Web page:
Quality Rating and Improvement Systems are an accountability policy having a negative effect on the Montessori community.
Why Should I Care?
In almost every state, the QRIS systems are WEIGHTED AGAINST MONTESSORI PROGRAMS!
A high fidelity Montessori program will get a lower score than the average daycare center!
Most states do not recognize Montessori credentialed teachers as 'highly qualified." Those states do not recognize a Montessori ECE teacher credential in their state registry, or in their standards for staff qualifications.
Many states punish Montessori programs for not having blocks, dress up clothes and stuffed animals in their classrooms.
Many states use environmental rubrics which are inappropriate for the Montessori classroom. For more detailed information about these rubrics, follow this link.
A Quality Rating and Improvement System (QRIS) is designed to assess and communicate the quality of early care and education programs that families consider for their children. A QRIS informs parents who choose high quality schools for their children; policymakers who create regulations aimed at improving early childhood education; and taxpayers who are investing in quality early childhood education.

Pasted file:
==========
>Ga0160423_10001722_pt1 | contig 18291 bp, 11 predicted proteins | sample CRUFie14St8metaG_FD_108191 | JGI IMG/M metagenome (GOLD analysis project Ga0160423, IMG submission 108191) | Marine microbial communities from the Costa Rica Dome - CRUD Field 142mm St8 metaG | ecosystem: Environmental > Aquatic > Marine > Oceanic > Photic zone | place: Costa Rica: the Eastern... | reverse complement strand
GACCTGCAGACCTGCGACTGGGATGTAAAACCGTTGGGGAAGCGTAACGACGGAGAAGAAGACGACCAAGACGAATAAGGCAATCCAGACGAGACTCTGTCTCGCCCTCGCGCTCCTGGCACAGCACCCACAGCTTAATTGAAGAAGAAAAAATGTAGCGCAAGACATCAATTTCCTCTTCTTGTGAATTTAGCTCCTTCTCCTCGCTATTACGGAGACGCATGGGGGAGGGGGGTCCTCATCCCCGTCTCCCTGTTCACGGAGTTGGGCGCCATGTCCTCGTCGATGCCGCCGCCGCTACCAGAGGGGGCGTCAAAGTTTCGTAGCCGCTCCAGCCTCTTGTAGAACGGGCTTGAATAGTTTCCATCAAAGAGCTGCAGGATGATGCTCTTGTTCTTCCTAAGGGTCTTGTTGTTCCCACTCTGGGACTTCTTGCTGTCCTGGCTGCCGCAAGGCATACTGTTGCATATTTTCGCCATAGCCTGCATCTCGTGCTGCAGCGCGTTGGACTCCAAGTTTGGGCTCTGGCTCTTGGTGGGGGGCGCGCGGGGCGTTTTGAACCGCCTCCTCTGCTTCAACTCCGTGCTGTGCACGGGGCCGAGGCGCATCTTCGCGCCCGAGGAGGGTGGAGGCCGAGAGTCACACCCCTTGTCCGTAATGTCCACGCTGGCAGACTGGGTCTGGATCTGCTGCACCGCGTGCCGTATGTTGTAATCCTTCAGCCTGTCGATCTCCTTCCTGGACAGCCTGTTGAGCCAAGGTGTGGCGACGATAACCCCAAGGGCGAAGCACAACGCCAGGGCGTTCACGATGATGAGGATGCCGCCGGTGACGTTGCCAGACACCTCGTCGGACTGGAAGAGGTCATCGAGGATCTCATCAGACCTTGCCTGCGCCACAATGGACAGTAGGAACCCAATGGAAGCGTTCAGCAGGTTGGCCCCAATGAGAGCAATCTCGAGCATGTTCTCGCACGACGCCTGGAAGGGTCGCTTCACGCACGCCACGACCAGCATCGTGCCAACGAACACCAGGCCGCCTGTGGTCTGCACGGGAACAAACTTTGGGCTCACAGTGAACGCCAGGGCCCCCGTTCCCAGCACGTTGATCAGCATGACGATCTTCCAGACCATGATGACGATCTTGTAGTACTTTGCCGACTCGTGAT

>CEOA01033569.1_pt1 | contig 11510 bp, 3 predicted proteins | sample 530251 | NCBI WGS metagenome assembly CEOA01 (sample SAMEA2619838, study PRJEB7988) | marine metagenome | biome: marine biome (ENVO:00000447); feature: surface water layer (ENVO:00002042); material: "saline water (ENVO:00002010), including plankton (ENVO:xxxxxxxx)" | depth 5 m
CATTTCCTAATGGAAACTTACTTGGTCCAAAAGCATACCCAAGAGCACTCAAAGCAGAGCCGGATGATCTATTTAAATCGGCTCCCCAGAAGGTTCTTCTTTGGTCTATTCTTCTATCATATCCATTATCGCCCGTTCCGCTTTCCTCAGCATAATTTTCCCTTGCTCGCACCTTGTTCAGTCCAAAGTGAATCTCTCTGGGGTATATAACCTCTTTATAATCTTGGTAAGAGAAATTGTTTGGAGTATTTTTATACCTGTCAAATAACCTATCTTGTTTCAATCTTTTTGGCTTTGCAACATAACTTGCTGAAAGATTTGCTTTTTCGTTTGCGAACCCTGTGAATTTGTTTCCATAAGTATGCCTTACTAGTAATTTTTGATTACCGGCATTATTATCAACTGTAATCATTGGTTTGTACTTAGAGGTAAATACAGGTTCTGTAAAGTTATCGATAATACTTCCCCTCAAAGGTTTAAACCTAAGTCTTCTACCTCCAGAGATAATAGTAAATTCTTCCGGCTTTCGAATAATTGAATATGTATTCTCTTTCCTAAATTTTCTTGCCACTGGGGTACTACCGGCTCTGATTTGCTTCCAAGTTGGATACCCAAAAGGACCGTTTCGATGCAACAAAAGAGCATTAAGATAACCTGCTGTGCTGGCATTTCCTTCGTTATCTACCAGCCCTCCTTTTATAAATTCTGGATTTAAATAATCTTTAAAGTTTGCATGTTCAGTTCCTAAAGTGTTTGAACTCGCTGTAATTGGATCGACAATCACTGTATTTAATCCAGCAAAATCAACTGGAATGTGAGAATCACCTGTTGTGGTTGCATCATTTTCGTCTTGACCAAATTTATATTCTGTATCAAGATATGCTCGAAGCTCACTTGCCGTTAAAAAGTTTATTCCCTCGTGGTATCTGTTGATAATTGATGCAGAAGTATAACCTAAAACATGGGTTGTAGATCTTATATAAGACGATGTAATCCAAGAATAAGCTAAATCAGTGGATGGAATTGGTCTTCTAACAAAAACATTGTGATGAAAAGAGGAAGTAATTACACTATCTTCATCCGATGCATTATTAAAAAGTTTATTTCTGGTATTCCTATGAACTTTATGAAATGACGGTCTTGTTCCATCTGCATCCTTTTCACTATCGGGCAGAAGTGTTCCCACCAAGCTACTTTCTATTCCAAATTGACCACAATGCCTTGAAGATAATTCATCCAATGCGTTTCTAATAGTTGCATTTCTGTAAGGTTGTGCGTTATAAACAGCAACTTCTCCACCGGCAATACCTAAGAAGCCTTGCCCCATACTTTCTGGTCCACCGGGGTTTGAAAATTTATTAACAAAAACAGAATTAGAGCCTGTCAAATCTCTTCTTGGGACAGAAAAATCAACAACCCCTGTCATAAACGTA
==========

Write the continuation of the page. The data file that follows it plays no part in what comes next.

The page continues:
These systems are conceptually similar to ratings of restaurants and hotels that are made by groups such as the American Automobile Association. This common-sense approach has appeal across the political spectrum and explains in part why QRIS' have spread so rapidly. In 2004 Anne Mitchell wrote Stair Steps to Quality documenting the first five years of QRIS.
Nearly half the states and the District of Columbia now operate statewide Quality Rating and Improvement Systems (QRISs) and nearly all other states are planning or piloting them. The first such system was launched in Oklahoma in 1998, the second in North Carolina in 1999, and other states followed quickly, making this a very fast-moving policy trend.
A QRIS affects the early care and education market through three major avenues:
Quality assurance. All QRISs have progressive quality standards – usually three to five levels of quality. The systems include monitoring and assessment to determine how well providers are meeting the standards of quality.
Supply-side interventions. Programs receive supports —for example, technical assistance on conducting self-assessments and developing quality improvement plans, and professional development to enhance the knowledge and skills of practitioners and to increase their educational qualifications. Financial incentives are offered to providers to encourage improvement, and significant ongoing financial awards help to maintain higher quality.
Demand-side interventions. All QRISs use easy-to-understand symbols for the ratings, usually multiple stars. The star ratings of programs are publicly available and financial incentives are offered to reward consumers who choose higher quality.